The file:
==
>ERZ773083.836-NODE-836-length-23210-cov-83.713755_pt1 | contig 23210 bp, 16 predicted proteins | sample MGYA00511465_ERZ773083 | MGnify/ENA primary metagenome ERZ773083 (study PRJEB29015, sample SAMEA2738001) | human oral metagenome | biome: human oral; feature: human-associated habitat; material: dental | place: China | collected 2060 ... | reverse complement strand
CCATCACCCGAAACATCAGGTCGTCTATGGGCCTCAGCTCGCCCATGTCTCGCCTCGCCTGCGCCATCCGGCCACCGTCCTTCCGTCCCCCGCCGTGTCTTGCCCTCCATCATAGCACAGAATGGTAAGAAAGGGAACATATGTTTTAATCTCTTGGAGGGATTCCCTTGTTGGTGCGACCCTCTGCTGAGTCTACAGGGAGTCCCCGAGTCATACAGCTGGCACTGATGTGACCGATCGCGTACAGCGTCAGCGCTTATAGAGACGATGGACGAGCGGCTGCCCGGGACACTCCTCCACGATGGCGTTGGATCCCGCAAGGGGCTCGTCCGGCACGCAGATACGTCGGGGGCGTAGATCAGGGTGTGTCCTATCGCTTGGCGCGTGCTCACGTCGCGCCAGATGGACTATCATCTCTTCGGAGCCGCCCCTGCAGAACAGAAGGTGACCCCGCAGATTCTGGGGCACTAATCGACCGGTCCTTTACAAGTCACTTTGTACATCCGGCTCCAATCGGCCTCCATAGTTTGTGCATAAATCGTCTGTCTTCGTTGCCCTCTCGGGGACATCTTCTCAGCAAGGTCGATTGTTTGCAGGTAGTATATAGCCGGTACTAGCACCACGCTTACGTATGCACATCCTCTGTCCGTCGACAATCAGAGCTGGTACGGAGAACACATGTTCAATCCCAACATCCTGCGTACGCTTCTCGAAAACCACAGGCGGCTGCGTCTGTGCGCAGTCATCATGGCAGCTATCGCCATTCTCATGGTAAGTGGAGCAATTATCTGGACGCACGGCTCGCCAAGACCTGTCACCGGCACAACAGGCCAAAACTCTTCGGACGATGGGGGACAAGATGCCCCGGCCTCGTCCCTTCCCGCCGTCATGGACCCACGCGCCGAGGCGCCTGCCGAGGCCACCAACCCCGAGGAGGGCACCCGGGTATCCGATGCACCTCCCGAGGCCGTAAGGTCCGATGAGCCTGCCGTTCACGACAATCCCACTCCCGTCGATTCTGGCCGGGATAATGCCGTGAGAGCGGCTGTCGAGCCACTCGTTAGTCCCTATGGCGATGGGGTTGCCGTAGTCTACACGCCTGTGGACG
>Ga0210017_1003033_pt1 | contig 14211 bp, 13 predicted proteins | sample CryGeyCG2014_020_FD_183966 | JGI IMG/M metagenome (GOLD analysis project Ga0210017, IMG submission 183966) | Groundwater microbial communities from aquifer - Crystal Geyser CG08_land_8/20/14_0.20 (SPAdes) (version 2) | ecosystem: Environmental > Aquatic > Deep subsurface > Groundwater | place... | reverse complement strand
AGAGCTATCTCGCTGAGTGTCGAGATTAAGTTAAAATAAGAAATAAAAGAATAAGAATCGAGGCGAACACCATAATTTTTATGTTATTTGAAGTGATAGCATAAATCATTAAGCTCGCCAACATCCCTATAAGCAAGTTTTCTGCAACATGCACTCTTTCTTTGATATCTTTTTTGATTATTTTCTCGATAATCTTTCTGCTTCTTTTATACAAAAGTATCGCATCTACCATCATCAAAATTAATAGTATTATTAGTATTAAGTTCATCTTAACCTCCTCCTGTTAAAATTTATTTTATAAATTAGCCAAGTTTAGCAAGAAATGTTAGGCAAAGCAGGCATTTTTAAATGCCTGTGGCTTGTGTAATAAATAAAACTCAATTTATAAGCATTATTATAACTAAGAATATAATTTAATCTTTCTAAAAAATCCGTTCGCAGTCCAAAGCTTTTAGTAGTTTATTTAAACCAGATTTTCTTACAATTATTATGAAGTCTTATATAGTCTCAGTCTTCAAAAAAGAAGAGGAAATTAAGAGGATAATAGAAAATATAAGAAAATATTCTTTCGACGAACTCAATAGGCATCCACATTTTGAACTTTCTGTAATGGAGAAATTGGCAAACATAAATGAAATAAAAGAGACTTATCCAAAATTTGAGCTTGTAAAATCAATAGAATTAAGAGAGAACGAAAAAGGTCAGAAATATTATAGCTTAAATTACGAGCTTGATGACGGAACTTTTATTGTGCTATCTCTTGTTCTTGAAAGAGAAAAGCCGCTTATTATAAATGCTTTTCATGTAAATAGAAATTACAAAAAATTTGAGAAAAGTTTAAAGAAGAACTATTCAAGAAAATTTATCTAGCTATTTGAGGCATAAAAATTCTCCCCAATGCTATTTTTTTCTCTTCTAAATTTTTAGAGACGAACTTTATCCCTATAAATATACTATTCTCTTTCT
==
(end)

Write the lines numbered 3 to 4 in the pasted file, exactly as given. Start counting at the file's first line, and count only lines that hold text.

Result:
>Ga0210017_1003033_pt1 | contig 14211 bp, 13 predicted proteins | sample CryGeyCG2014_020_FD_183966 | JGI IMG/M metagenome (GOLD analysis project Ga0210017, IMG submission 183966) | Groundwater microbial communities from aquifer - Crystal Geyser CG08_land_8/20/14_0.20 (SPAdes) (version 2) | ecosystem: Environmental > Aquatic > Deep subsurface > Groundwater | place... | reverse complement strand
AGAGCTATCTCGCTGAGTGTCGAGATTAAGTTAAAATAAGAAATAAAAGAATAAGAATCGAGGCGAACACCATAATTTTTATGTTATTTGAAGTGATAGCATAAATCATTAAGCTCGCCAACATCCCTATAAGCAAGTTTTCTGCAACATGCACTCTTTCTTTGATATCTTTTTTGATTATTTTCTCGATAATCTTTCTGCTTCTTTTATACAAAAGTATCGCATCTACCATCATCAAAATTAATAGTATTATTAGTATTAAGTTCATCTTAACCTCCTCCTGTTAAAATTTATTTTATAAATTAGCCAAGTTTAGCAAGAAATGTTAGGCAAAGCAGGCATTTTTAAATGCCTGTGGCTTGTGTAATAAATAAAACTCAATTTATAAGCATTATTATAACTAAGAATATAATTTAATCTTTCTAAAAAATCCGTTCGCAGTCCAAAGCTTTTAGTAGTTTATTTAAACCAGATTTTCTTACAATTATTATGAAGTCTTATATAGTCTCAGTCTTCAAAAAAGAAGAGGAAATTAAGAGGATAATAGAAAATATAAGAAAATATTCTTTCGACGAACTCAATAGGCATCCACATTTTGAACTTTCTGTAATGGAGAAATTGGCAAACATAAATGAAATAAAAGAGACTTATCCAAAATTTGAGCTTGTAAAATCAATAGAATTAAGAGAGAACGAAAAAGGTCAGAAATATTATAGCTTAAATTACGAGCTTGATGACGGAACTTTTATTGTGCTATCTCTTGTTCTTGAAAGAGAAAAGCCGCTTATTATAAATGCTTTTCATGTAAATAGAAATTACAAAAAATTTGAGAAAAGTTTAAAGAAGAACTATTCAAGAAAATTTATCTAGCTATTTGAGGCATAAAAATTCTCCCCAATGCTATTTTTTTCTCTTCTAAATTTTTAGAGACGAACTTTATCCCTATAAATATACTATTCTCTTTCT